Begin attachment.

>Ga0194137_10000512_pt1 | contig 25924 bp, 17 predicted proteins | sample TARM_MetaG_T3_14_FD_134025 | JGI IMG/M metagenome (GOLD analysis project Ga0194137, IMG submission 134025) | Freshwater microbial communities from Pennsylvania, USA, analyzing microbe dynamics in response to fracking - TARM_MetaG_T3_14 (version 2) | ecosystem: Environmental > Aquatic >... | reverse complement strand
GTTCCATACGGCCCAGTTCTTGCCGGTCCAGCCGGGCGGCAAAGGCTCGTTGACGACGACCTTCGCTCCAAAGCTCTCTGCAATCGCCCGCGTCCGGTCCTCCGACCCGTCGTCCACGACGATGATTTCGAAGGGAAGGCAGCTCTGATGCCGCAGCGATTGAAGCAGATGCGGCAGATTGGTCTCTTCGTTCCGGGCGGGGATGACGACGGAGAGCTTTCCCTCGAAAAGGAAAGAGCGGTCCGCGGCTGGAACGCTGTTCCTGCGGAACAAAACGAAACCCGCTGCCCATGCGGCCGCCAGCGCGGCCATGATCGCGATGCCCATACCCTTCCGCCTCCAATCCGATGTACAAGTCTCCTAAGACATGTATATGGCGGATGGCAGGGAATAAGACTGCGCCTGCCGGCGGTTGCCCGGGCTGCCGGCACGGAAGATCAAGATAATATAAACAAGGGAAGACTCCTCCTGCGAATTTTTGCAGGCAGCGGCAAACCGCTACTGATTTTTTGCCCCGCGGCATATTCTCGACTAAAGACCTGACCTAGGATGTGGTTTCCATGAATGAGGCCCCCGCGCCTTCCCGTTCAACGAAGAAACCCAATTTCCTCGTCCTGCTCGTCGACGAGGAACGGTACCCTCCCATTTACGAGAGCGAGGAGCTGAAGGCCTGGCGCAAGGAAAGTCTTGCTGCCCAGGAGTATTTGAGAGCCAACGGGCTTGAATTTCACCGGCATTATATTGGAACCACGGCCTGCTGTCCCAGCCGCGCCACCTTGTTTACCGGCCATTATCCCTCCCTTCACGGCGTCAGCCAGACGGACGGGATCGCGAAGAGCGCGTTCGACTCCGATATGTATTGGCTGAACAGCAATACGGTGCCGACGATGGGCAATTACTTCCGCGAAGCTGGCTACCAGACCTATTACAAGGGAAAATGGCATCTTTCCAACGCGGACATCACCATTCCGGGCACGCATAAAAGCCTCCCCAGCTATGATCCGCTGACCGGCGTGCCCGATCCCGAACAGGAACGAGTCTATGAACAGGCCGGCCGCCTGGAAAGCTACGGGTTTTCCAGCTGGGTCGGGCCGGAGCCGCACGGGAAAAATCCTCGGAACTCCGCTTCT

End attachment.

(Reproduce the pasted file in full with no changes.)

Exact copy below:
>Ga0194137_10000512_pt1 | contig 25924 bp, 17 predicted proteins | sample TARM_MetaG_T3_14_FD_134025 | JGI IMG/M metagenome (GOLD analysis project Ga0194137, IMG submission 134025) | Freshwater microbial communities from Pennsylvania, USA, analyzing microbe dynamics in response to fracking - TARM_MetaG_T3_14 (version 2) | ecosystem: Environmental > Aquatic >... | reverse complement strand
GTTCCATACGGCCCAGTTCTTGCCGGTCCAGCCGGGCGGCAAAGGCTCGTTGACGACGACCTTCGCTCCAAAGCTCTCTGCAATCGCCCGCGTCCGGTCCTCCGACCCGTCGTCCACGACGATGATTTCGAAGGGAAGGCAGCTCTGATGCCGCAGCGATTGAAGCAGATGCGGCAGATTGGTCTCTTCGTTCCGGGCGGGGATGACGACGGAGAGCTTTCCCTCGAAAAGGAAAGAGCGGTCCGCGGCTGGAACGCTGTTCCTGCGGAACAAAACGAAACCCGCTGCCCATGCGGCCGCCAGCGCGGCCATGATCGCGATGCCCATACCCTTCCGCCTCCAATCCGATGTACAAGTCTCCTAAGACATGTATATGGCGGATGGCAGGGAATAAGACTGCGCCTGCCGGCGGTTGCCCGGGCTGCCGGCACGGAAGATCAAGATAATATAAACAAGGGAAGACTCCTCCTGCGAATTTTTGCAGGCAGCGGCAAACCGCTACTGATTTTTTGCCCCGCGGCATATTCTCGACTAAAGACCTGACCTAGGATGTGGTTTCCATGAATGAGGCCCCCGCGCCTTCCCGTTCAACGAAGAAACCCAATTTCCTCGTCCTGCTCGTCGACGAGGAACGGTACCCTCCCATTTACGAGAGCGAGGAGCTGAAGGCCTGGCGCAAGGAAAGTCTTGCTGCCCAGGAGTATTTGAGAGCCAACGGGCTTGAATTTCACCGGCATTATATTGGAACCACGGCCTGCTGTCCCAGCCGCGCCACCTTGTTTACCGGCCATTATCCCTCCCTTCACGGCGTCAGCCAGACGGACGGGATCGCGAAGAGCGCGTTCGACTCCGATATGTATTGGCTGAACAGCAATACGGTGCCGACGATGGGCAATTACTTCCGCGAAGCTGGCTACCAGACCTATTACAAGGGAAAATGGCATCTTTCCAACGCGGACATCACCATTCCGGGCACGCATAAAAGCCTCCCCAGCTATGATCCGCTGACCGGCGTGCCCGATCCCGAACAGGAACGAGTCTATGAACAGGCCGGCCGCCTGGAAAGCTACGGGTTTTCCAGCTGGGTCGGGCCGGAGCCGCACGGGAAAAATCCTCGGAACTCCGCTTCT